Hasti said many good people use the park, such as the neighborhood’s Latino families, but he has noticed a large number of unsupervised youth there. One of his sons was bullied and pushed at the park a couple years ago, he said.
Gang activity is Hasti’s largest concern. As an educator, he said he’s noticed a pro-gang mentality among many children. He said he’s seen some wear shirts that bear statements such as “don’t tell the cops.” He and his colleagues make a point of talking about gangs in the classroom in an attempt to steer children away from gang activity, he said.
Hasti, who has lived in Kingfield since 1994 and has no intention of leaving, said he signs his sons up for activities at Lyndale Farmstead Park in East Harriet now instead of Martin Luther King Park, where they used to be involved in sports.
“I’m sad about King Park because it’s the best park around,” he said. “I hate to see it be a place to be afraid of.”
Some Kingfield residents aren’t afraid.
Michael Vanderford, who coaches Little Kids Soccer at the park, said he still feels safe there.
“It seems like a relatively unusual situation,” he said about the shooting.
Taylor and Carey have lived in the Kingfield for 35 years and though they’ve seen an increase in crime, it doesn’t keep them from walking their dachshunds Abby, Link and Buggs through the park. They said as city dwellers, they’ve gotten used to such problems.
“I always feel safe,” Taylor said. “Usually the people carrying around guns aren’t planning on killing me.”
The shooter July 29 might not have been planning to hit anyone other than the men being chased, but bullets zoomed close to the people in the yard they ran to.
The homeowner, who did not want to be identified to protect himself and his family, said he was in the backyard with his wife, son and daughter when he heard what sounded like 50 fireworks going off. Soon it sounded as though bottle rockets were whizzing through the trees. They were bullets.
When his wife ran to the front yard to see what was going on, she encountered two young men pleading for help, one holding his chest and bleeding heavily, he said. Thinking the shooter might still be in pursuit, she and her daughter brought the victim to the basement and put pressure on his wound until the ambulance arrived.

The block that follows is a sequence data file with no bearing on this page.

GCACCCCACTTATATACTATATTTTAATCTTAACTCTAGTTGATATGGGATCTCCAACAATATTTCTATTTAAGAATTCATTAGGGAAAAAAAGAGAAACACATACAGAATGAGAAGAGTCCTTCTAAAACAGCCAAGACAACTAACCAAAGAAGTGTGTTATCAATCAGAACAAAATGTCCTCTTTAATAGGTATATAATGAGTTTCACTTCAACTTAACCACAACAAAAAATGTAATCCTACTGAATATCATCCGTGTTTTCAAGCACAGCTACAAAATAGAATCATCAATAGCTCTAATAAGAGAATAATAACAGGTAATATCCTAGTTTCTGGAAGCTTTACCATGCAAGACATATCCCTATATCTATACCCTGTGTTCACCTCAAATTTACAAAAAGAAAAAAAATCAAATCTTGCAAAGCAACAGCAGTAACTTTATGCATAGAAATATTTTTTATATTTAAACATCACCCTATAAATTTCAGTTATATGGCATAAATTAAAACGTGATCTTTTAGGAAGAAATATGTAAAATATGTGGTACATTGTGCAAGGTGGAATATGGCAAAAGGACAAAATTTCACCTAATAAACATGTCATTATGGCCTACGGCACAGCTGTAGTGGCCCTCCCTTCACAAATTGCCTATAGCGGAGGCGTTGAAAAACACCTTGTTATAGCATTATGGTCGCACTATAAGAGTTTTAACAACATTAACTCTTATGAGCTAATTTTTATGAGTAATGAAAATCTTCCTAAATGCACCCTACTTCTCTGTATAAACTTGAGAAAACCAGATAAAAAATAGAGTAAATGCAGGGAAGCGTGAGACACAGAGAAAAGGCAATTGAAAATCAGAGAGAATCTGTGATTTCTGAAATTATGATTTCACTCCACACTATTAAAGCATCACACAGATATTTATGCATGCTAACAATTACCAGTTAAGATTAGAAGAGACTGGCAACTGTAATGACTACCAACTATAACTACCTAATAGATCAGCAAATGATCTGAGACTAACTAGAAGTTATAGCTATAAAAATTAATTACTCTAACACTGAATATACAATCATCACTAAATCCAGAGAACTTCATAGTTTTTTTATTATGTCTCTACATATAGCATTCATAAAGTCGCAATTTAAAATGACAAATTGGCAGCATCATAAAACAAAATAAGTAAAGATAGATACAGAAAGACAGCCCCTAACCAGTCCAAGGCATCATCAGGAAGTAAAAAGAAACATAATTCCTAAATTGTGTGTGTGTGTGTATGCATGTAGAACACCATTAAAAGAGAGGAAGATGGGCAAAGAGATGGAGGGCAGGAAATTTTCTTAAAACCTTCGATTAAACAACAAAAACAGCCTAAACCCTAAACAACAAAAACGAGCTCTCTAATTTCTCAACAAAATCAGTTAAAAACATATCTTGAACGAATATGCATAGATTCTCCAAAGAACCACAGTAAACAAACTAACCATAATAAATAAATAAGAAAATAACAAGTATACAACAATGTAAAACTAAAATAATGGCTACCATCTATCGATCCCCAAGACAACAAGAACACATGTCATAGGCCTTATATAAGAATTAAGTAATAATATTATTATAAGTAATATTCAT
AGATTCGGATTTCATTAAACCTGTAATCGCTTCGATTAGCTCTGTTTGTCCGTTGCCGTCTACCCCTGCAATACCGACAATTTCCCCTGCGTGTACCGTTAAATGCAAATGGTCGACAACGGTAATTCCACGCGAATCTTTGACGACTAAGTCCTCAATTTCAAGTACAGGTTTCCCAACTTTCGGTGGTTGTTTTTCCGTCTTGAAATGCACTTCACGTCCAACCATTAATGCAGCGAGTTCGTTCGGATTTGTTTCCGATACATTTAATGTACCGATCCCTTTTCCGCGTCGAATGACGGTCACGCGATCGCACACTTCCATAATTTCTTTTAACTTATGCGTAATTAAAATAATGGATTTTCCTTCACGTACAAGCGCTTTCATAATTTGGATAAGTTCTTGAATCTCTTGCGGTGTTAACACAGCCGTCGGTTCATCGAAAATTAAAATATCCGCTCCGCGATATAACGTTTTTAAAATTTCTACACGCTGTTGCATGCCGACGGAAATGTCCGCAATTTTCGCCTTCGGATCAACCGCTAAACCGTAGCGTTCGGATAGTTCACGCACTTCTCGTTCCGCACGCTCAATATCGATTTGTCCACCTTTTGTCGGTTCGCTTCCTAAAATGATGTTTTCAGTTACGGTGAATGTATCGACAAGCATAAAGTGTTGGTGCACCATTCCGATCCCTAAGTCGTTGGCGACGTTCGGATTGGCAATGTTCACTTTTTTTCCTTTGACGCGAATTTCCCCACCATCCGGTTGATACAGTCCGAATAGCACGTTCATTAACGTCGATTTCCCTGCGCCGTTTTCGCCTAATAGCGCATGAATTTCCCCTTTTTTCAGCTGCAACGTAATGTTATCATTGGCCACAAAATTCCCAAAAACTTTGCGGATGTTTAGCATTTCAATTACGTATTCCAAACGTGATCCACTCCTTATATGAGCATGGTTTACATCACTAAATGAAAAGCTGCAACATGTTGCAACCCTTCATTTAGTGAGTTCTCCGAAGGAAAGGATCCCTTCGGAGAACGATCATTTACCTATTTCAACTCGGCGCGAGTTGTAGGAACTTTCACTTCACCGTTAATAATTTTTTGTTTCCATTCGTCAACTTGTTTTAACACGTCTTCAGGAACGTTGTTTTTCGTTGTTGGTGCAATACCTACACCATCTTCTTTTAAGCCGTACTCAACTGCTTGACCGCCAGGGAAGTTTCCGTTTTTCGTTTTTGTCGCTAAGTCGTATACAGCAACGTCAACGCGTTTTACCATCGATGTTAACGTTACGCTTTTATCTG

“My daughter and wife saved his life,” the homeowner said.
He and his wife started organizing the National Night Out party the day after the shooting, which was the hot discussion topic at the event. He said another neighborhood meeting is planned for the fall and some neighbors are working together to put together a contact list for the area so the community can stay in touch with each other about crime in the neighborhood.
Vanderford said such a list would enable residents to alert one another of suspicious activities and call 911 in mass. He and other neighbors were concerned that a phone call to police about a large, unruly group of people in the park about an hour prior to the shooting wasn’t responded to appropriately.
But some park neighbors might not be in the area long enough to take part in any crime-stopping initiatives. The owner of the home the victim ran to said some people are opting to leave.
“There’s a lot of people talking about moving, frankly,” he said.
As a longtime Southwest resident, he doesn’t plan to be one of those.
City Council Member Elizabeth Glidden (8th Ward), who also lives near the park, said she did some door knocking in the neighborhood after the shooting and is encouraging residents to continue being vigilant about watching out for suspicious activities and calling 911.
The Kingfield Neighborhood Association planned to have the park police attend its Aug. 21 Crime Prevention and Safety Committee meeting to discuss the safety of Martin Luther King Park.
Reach Jake Weyer at 436-4367 or email@example.com.